A few weeks back, whilst eating dinner with my host family, the classic question of 'what do you want to be when you grow up?' arose, to which the twelve year old answered something along the lines of a fashion designer with the chance of a singing career attached on the side and the five year old... a dinosaur. Obviously. I'm pretty sure that a university somewhere will provide a study in how to become a dinosaur among the other, equally as valid, subjects such as 'shoe studies' (I genuinely met a girl at university studying this).
Actually, to go off on a tangent, I couldn't help myself but to do a quick good ol' Google search for the top ten most ridiculous university courses and the results were honestly more bizarre than I was expecting. Among my favourites is 'Arguing with Judge Judy' which is stated as being 'NOT about the application of law or the operations of the court system', but 'students interested in argument, TV and American popular culture will probably be interested in this course'. Probably. I think that says it all really. 'Oh, Look, a Chicken!' is another legitimate sounding course title, with the ambiguous course outline being: 'embracing distraction as a way of knowing'. Suddenly studying to become a dinosaur doesn't sound so absurd. I will iterate that these courses are only available in the US. Go figure.
Though, I am slightly worried that the five year old is developing a new life goal of becoming a musician. The shrill, banshee cries of an abused recorder being blown directly into my face are doing no favours to my ear drums. And who made the rule of having to be encouraging to children when they show an interest in things that are apparently cultural? I think it's definitely not the done thing to answer a child's question of whether you are enjoying their music with a string of ways in which you would like to see their instrument be destroyed; the less humane, the better. I suppose you have to convince yourself that even Beethoven was once a beginner. I'll take the dinosaur, thank you.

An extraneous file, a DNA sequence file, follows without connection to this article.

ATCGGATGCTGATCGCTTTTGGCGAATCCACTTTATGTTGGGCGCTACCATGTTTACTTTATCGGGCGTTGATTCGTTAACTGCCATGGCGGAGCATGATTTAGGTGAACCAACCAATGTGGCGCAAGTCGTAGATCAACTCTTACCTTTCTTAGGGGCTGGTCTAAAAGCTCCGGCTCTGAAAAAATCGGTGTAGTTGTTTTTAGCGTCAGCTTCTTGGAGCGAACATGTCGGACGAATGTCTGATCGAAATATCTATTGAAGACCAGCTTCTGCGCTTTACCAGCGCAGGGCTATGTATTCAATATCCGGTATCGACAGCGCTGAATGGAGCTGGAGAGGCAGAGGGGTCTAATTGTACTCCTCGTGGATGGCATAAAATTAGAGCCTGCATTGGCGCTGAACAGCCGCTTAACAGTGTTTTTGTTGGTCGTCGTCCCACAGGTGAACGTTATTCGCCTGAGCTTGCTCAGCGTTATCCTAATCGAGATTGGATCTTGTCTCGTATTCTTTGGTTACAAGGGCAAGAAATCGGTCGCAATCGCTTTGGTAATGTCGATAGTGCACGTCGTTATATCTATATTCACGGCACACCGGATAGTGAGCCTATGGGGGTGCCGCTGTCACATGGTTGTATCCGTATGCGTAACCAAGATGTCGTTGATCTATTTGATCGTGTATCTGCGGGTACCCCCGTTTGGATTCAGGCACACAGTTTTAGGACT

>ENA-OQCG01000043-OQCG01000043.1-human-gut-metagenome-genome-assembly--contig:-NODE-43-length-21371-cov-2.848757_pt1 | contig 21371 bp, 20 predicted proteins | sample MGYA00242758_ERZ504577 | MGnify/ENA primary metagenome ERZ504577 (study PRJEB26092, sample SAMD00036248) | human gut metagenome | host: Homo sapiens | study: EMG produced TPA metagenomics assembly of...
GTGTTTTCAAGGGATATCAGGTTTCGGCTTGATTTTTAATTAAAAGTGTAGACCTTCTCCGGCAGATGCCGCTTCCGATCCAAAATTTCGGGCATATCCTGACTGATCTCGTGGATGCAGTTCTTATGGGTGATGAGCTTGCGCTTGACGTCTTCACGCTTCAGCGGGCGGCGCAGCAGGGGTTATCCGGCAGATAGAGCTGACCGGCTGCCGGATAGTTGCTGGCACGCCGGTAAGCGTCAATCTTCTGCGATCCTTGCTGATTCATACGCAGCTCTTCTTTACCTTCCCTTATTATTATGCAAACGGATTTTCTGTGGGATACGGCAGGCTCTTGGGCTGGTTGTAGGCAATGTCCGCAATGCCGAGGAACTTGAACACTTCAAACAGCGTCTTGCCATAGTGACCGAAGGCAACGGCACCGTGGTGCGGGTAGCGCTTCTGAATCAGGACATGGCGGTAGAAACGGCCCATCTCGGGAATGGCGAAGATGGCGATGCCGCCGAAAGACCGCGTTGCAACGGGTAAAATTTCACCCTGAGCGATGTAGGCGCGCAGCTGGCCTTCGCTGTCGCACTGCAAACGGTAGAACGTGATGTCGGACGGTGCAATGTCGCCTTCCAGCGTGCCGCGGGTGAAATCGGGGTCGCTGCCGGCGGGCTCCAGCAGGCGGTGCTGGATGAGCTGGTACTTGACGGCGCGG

I just love the way children's minds work in such hilarious and unpredictable ways. Another great example of this was when I was having a conversation with my five year old little buddy about animals. After mutually agreeing that pigs are very dirty because they lie in mud all day he declared that he found cows the most scary because their eyes are so small on their heads. I had never considered this before, but I started to understand where he was coming from, they are fairly bulgy, yet in terms of diameter are unnervingly small in proportion to the rest of their face. In the end I convinced him that they are good because he likes milk. Although he still wasn't sure as he said chocolate milk is better. So I asked him where chocolate milk comes from. He then went quiet for a little while and I could see in his face that the cogs of his brain were turning, his head cocked to one side like an inquisitive puppy and proceeded to say 'ummmm, mice, I think' with such surprising clarity that I even believed him for half a second myself! Where on earth did he pluck that piece of utterly arbitrary information from? The only thing I found myself able to muster as a reply was 'oh yes, of course'.
But these musings aside and back to the initial question itself, I realised that 'what do you want to do when you grow up?' is for me synonymous with 'what do you want to do now?' The overwhelming realisation that I'm an adult and am expected to act like one was brought painfully into the foreground and that my days of dreaming of being a dinosaur are definitely at an end. Boo hoo. Having said that, playing Juno (junior uno) for, on average, six hours+ a week (and secretly enjoying it a little bit) definitely helps harness the whole growing up too fast thing.